Sareena Hopkins: The Superstar Executive Director

When was the last time you met someone that just exuded passion? You know what I’m talking about, that aura of energy and genuine care for one’s industry that is rarer than rare in today’s “always on” world. For me, the person that best defines that is Sareena Hopkins. She is the Executive Director of the Canadian Career Development Foundation (CCDF) in Ottawa. By definition, her role is to represent and advance the interests of Career Development Professionals in Canada.

Talking to Sareena, you quickly realize that she was created for that role. Her sheer enthusiasm about the potential of Career Development as a huge asset to the lives of Canadians is only outmatched by her genuine kindness to everyone she meets. She is one of those people that is quick to admit that neither she, nor her industry, is perfect. With that, her first question is typically: “how can we do better”? This, followed by: “What can we do to help Career Developers have a positive impact on Canadians”? Then, when she hears a good idea, she does whatever is necessary to see it come to life and improve the impact of the field, and the lives of Canadians.

If you read that previous paragraph one more time, you will realize I have described the ideal Executive Director. Sareena Hopkins is a superstar and a superhero in the Career Development field. When she speaks, we listen, because we know what she has to say matters. It changes things. It sets the path forward.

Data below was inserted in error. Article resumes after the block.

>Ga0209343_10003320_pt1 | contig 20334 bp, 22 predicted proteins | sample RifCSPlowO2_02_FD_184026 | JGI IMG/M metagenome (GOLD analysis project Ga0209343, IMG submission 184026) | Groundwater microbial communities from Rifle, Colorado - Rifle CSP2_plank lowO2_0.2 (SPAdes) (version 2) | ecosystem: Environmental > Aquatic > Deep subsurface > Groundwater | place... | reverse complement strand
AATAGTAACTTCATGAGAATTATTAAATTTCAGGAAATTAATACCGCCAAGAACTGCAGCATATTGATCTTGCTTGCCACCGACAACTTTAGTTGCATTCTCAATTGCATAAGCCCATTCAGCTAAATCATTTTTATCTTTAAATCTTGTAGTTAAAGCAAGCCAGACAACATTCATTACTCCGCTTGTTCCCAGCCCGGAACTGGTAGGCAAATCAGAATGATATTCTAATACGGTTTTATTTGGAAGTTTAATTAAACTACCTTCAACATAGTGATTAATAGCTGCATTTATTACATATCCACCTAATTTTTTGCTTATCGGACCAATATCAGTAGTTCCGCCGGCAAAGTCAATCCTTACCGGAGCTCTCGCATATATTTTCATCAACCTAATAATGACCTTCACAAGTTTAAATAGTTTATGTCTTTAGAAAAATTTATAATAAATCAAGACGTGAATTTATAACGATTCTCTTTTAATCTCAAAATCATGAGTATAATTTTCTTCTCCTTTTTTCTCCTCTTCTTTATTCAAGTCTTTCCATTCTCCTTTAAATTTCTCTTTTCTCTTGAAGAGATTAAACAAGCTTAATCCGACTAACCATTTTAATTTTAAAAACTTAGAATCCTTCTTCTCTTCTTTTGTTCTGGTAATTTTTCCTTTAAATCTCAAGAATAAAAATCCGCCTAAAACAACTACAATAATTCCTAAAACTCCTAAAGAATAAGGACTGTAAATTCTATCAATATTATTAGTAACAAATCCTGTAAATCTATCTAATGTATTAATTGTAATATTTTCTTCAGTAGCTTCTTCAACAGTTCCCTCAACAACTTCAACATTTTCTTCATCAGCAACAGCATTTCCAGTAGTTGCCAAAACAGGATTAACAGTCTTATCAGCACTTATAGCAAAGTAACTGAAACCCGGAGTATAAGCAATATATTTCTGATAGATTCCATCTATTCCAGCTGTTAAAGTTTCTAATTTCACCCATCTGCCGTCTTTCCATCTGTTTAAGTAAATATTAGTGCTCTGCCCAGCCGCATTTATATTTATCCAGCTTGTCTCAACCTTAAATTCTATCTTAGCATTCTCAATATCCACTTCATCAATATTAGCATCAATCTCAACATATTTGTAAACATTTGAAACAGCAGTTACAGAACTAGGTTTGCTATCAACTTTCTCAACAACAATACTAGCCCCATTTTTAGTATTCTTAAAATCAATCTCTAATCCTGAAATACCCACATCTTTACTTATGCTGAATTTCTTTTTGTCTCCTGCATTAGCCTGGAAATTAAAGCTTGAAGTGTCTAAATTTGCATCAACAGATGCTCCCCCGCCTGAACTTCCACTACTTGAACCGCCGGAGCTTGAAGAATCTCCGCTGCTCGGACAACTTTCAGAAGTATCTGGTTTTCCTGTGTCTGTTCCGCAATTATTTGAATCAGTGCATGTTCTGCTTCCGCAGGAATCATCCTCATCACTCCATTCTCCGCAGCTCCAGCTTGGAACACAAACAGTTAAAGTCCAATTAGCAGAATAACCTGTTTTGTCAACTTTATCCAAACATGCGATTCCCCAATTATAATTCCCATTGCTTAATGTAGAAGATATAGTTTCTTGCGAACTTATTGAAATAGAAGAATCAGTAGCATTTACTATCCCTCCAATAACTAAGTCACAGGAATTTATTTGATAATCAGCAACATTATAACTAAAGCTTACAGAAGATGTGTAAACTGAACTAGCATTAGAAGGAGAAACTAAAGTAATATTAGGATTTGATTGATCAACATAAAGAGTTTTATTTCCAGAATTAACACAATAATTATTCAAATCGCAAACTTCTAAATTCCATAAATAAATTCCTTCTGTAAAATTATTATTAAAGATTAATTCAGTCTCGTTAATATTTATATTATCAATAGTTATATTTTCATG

Below, I present to you a short interview with Sareena, where she delves on topics of Career Development, advice, and the future of work. Please note that these answers are to be taken as paraphrasing of Sareena’s answers and not direct quotes. For more questions, or media inquiries, please contact us.

Q1. Sareena, why don’t you tell us a little bit about yourself and how you got involved in the Career Development field?

Like most people, I more or less fell into my career. I trained as a counsellor, specializing in mental health and worked for about a decade on the frontlines with folks who had been diagnosed with severe and persistent mental illness and, in too many cases, also faced extreme poverty, homelessness, addictions, incarceration and/or systemic barriers. I have always been drawn to proactive, strength-based approaches and, in my practice, saw firsthand the positive impact when someone had the opportunity to contribute to their world, whether through paid or unpaid work. Flipping through the phone book (yes…I’m really THAT old), I stumbled across the Canadian Career Development Foundation. I was intrigued and met with the Executive Director for an information interview. Although there were no openings at the time, he encouraged me to phone him once a month to check in. That was the beginning of an 18-month dialogue that enabled me to develop a deeper understanding of the career development field and solidified my resolve to make career development my life’s work. Over 25 years have passed since I was finally hired and I am convinced more each day that career development really is a superpower that contributes directly to healthier individuals, organizations and communities.